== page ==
It is well-known that the natural frequency of nonlinear oscillators, like neurons, can be strongly affected when driven by a periodic force or when embedded in a network . In contrast, the effects of stochastic forces on the frequency of nonlinear oscillators are incompletely understood. In this context, we have mathematically investigated how colored noise and its amplitude affect the firing frequency of neurons. Our result suggests that low-amplitude colored noise may be used in deep-brain stimulation protocols to control neuronal excitability efficiently.
The dynamics of a neuron firing spikes (or bursts) regularly can be studied in terms of a phase oscillator model , in which the temporal evolution of the phase, φ of the membrane potential between successive spikes is given by
where ω0 is the firing frequency (in radians per second) resulting from tonic inputs that arise from the DC component of input currents (synaptic or directly injected); Z(φ) is the phase-response curve of the neuron, also known as phase sensitivity; and I(t) is a zero-mean, fluctuating component of the input currents. Here we consider I(t) to be colored noise with autocorrelation time, τ, i.e., the autocorrelation function of I(t) decays as:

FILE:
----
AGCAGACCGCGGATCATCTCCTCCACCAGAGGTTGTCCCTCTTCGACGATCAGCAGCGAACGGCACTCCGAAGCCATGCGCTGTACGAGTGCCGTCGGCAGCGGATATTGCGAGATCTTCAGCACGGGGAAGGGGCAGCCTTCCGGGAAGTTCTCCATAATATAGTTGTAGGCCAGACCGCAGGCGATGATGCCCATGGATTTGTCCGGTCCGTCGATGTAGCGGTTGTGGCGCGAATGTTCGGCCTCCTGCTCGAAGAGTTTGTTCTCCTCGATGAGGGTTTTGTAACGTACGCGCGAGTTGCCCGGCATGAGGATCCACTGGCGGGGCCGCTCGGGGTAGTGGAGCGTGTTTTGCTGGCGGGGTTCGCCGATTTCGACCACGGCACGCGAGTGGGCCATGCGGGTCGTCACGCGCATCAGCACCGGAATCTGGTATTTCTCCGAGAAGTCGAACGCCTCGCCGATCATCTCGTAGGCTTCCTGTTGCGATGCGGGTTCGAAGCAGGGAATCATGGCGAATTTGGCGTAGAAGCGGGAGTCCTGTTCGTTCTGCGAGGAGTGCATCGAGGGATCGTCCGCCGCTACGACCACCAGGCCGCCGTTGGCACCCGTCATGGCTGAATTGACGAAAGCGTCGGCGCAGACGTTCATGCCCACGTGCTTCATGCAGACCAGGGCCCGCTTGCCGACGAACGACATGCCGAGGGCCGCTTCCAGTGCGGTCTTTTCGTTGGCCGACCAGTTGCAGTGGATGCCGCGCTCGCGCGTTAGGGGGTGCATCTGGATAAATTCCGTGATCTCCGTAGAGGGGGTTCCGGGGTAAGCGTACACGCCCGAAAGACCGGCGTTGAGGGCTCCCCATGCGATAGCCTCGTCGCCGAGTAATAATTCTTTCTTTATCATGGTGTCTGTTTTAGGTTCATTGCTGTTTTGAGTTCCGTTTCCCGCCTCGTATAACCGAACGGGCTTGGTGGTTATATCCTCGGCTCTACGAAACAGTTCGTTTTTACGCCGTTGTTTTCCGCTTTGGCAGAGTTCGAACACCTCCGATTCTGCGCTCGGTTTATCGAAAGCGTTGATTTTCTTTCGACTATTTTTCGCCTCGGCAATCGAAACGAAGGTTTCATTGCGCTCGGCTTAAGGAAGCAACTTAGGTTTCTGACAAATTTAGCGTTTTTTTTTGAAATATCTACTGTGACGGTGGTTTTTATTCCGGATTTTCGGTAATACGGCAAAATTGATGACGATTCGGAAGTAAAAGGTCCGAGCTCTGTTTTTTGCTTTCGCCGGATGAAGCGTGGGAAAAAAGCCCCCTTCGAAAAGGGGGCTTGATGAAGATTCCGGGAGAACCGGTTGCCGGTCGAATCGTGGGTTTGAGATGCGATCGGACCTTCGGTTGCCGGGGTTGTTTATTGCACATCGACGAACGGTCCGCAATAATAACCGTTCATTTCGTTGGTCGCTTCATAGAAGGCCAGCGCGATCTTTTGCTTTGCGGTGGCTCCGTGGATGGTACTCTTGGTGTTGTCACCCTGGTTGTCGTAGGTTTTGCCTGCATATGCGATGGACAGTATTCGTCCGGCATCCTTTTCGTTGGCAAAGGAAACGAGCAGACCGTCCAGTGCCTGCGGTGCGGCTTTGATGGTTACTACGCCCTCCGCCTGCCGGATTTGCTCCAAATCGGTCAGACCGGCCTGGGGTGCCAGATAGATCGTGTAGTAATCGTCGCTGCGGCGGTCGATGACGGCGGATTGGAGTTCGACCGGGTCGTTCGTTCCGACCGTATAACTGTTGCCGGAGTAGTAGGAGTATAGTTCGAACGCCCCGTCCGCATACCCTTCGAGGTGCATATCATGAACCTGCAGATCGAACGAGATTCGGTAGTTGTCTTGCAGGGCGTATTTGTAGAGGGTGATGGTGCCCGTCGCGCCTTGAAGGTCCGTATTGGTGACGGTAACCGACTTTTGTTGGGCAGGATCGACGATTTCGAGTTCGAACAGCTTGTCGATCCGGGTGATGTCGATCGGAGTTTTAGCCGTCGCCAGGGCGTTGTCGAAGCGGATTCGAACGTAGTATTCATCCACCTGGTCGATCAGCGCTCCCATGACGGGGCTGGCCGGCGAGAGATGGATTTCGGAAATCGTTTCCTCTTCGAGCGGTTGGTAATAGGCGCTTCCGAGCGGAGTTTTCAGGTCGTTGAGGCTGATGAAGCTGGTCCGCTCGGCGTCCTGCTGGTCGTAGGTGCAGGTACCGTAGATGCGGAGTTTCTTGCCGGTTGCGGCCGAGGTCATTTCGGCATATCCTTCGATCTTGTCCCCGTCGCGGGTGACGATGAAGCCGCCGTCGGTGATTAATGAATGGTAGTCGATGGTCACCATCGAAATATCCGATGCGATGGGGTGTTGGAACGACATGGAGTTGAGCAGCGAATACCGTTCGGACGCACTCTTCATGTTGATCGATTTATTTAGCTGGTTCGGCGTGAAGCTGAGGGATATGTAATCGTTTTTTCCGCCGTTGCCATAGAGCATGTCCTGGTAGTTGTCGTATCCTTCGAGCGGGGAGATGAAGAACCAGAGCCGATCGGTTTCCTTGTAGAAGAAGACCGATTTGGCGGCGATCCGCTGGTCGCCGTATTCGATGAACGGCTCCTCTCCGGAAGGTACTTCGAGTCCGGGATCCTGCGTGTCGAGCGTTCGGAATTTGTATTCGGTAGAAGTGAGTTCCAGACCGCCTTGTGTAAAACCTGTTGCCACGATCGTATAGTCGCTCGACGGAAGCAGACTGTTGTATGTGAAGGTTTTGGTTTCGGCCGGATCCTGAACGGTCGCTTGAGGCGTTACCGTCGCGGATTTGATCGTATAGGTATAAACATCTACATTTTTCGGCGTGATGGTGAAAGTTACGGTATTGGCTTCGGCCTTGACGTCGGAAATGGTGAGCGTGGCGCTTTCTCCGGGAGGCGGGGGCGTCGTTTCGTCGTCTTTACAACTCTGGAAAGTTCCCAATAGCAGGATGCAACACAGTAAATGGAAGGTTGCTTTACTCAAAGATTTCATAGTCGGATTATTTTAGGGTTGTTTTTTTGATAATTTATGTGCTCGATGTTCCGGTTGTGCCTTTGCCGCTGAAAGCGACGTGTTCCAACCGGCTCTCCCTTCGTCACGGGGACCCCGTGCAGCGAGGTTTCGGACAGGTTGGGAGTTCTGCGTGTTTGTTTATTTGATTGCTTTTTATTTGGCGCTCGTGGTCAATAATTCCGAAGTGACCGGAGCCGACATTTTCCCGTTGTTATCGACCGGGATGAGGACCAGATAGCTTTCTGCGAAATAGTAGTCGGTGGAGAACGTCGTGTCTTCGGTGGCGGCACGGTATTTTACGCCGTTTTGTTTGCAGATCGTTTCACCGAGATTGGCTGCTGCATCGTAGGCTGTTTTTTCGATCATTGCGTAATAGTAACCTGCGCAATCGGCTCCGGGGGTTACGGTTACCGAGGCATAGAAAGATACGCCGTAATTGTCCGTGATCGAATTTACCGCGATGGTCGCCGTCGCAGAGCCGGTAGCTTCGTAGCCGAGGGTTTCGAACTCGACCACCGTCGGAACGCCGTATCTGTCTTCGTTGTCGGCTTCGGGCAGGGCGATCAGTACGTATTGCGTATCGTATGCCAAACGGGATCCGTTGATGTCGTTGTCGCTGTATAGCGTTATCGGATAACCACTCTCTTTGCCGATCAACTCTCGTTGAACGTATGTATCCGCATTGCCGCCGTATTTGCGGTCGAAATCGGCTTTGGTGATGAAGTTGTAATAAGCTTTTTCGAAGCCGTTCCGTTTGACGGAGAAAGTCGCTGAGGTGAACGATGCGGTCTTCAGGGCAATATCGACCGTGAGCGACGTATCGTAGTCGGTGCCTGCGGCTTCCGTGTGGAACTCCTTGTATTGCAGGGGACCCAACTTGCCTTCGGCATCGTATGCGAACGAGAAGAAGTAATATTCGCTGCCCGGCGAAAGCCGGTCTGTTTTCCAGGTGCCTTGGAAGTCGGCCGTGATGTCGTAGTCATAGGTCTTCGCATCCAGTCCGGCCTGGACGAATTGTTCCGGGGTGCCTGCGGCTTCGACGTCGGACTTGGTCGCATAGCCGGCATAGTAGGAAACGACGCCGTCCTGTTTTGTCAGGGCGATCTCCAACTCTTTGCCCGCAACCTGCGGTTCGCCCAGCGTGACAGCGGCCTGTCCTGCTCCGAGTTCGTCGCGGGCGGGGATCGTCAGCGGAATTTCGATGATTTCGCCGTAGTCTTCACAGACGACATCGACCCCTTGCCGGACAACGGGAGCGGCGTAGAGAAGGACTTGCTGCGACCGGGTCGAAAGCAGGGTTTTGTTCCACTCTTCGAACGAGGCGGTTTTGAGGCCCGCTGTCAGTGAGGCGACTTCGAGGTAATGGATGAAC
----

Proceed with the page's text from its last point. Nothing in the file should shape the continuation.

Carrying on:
where σ2 is the variance of the colored noise, and the brackets denote averaging in time.
We can show mathematically that for a sinusoidal phase-response curve, Z(φ) which is a first approximation to the phase response observed in real and simulated neurons , the average frequency change due to the colored noise is:
Note that the average frequency change is always negative, indicating that the colored noise lowers the natural frequency of the oscillator. In the white-noise limit (τ→0), the net frequency change goes to zero. In the limit of slowly varying inputs (τ→∞), the net frequency change is -σ2/(2ω0). Thus, by combining the amplitude and time constant of the noise, one obtains a wide range for frequency control. This may have important implications for deep brain stimulation, in particular, to efficiently decrease neuronal excitability in hyperactive areas (e.g., the focus of an epileptic seizure) with minimal current injection.
This work has been supported by The Mount Sinai Health Care Foundation.